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Roy officer-involved shooting followed nearly two hours of talking with suicidal man

By Tim Vandenack - | Aug 29, 2023

Image supplied, Weber County Attorney's Office

An officer speaks to a woman, identified as the mother of Steve Kirkman, inside Roy apartment unit where police had been called on July 7, 2023, in response to a report of an armed and suicidal man. The man, Kirkman, allegedly pointed a shotgun at responding officers and was ultimately shot and killed by police. This photo is a screengrab from video of an officers' body camera.

OGDEN — Police attempted for around two hours to get the armed and suicidal man killed in a July 7 officer-involved shooting to give up his weapons and talk to a mental health professional.

“It’s going to be in your best interest to leave,” the man, identified as Steven Kirkman, 39, told police at one point via phone, according to a preliminary video report on the incident released by the Weber County Attorney’s Office.

“Steve, my best interest is to help the people who live in Roy and you’re one of those people,” answers an officer.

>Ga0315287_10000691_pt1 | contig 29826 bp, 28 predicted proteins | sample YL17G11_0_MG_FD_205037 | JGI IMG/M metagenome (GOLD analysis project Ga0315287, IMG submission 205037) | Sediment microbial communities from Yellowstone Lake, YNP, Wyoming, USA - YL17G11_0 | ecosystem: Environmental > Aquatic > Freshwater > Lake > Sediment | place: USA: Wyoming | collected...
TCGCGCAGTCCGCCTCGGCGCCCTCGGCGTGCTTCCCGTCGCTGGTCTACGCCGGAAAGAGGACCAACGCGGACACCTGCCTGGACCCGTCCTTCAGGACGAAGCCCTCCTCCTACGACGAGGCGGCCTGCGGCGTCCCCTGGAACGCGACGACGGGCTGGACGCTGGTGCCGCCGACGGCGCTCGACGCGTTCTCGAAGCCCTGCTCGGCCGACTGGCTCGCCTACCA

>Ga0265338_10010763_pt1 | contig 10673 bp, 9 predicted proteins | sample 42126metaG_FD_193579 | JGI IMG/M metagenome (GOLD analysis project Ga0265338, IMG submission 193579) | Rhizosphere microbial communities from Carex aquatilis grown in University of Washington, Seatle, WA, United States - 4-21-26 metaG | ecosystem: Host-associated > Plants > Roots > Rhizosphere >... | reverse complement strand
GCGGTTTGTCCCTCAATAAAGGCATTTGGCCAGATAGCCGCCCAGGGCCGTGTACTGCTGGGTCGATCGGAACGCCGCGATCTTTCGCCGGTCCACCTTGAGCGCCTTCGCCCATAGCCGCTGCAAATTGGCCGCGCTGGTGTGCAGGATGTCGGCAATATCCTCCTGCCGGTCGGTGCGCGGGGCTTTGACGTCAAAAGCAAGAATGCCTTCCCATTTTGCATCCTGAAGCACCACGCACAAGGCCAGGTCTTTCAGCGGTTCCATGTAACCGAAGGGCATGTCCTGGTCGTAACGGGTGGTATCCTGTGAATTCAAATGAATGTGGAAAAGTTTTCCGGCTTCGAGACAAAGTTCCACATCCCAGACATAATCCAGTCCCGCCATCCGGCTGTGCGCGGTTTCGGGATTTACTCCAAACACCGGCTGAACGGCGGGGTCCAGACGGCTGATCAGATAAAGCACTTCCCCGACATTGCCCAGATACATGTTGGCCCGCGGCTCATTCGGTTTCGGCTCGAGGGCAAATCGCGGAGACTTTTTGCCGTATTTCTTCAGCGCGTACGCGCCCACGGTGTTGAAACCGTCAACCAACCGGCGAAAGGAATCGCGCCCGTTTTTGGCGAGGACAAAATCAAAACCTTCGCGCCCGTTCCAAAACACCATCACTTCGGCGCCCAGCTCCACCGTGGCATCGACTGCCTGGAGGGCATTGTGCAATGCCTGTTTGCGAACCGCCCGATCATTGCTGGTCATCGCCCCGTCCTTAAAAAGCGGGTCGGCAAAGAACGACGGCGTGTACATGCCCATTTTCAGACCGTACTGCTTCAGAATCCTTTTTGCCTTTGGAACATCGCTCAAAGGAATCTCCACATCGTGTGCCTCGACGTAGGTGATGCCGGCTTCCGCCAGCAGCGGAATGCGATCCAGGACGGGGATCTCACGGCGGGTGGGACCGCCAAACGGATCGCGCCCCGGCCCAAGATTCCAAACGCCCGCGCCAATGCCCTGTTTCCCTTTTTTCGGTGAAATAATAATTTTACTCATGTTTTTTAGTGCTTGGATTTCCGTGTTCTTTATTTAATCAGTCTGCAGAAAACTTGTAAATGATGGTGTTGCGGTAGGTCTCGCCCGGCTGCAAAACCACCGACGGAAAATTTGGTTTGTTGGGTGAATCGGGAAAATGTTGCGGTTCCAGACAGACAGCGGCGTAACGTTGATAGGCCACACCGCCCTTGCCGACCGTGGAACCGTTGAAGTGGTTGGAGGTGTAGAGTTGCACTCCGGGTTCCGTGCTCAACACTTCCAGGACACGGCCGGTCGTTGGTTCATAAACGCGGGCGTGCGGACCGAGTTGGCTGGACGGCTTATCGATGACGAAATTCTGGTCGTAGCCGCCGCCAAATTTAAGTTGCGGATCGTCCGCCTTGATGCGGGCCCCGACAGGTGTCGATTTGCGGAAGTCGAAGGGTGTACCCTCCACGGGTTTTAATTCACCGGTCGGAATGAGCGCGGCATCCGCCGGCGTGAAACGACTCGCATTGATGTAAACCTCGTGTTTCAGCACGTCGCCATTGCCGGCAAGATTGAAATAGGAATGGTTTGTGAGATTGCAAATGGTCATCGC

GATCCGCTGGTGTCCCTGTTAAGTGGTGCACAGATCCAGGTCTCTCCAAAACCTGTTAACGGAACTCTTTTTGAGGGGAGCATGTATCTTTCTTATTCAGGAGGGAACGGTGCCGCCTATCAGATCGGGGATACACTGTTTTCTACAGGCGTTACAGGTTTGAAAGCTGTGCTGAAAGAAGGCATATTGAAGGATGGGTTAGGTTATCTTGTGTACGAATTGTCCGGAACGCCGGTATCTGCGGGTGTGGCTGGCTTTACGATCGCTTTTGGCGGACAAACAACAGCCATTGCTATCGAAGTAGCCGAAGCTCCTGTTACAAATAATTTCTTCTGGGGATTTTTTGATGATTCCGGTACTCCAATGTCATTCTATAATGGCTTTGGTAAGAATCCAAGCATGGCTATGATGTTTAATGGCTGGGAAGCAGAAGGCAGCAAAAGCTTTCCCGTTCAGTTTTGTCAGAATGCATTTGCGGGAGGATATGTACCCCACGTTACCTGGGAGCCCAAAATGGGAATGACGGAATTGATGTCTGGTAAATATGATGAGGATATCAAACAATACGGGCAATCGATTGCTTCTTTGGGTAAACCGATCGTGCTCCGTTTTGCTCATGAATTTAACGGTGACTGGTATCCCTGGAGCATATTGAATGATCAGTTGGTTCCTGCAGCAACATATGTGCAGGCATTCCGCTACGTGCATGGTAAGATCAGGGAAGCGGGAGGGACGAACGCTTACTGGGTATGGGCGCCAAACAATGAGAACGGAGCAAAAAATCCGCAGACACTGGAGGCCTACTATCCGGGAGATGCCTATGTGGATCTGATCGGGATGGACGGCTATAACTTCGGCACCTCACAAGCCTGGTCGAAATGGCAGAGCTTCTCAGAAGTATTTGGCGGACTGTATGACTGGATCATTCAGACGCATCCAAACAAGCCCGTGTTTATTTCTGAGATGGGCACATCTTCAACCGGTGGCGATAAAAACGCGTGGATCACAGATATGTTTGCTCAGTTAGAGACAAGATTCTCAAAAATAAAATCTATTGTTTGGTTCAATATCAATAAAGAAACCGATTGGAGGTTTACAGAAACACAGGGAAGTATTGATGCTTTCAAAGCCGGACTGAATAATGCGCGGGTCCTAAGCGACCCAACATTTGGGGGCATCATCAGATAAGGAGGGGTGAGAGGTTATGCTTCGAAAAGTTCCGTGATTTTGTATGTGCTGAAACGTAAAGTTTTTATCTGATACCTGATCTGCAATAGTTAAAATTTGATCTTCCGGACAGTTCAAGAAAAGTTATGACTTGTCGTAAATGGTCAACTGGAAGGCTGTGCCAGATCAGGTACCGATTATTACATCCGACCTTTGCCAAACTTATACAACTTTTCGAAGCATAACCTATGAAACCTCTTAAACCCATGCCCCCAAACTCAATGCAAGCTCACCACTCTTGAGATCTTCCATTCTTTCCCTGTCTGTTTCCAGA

Ultimately, the efforts that day at the Orchard Cove Apartments complex in Roy wouldn’t yield results, leading to the fourth deadly officer-involved shooting in Weber County of the year. Kirkman — positioned in the third-story balcony of a building in the complex — would not accede to the officers’ pleas and he was shot and killed after apparently pointing a shotgun toward some of the responding officers on the ground below.

“He’s aiming it over here,” one officer says in body camera footage of the incident in the report, just seconds before Kirkman is shot and killed. “He’s pointing it like. … He just racked it.”

Image supplied, Weber County Attorney's Office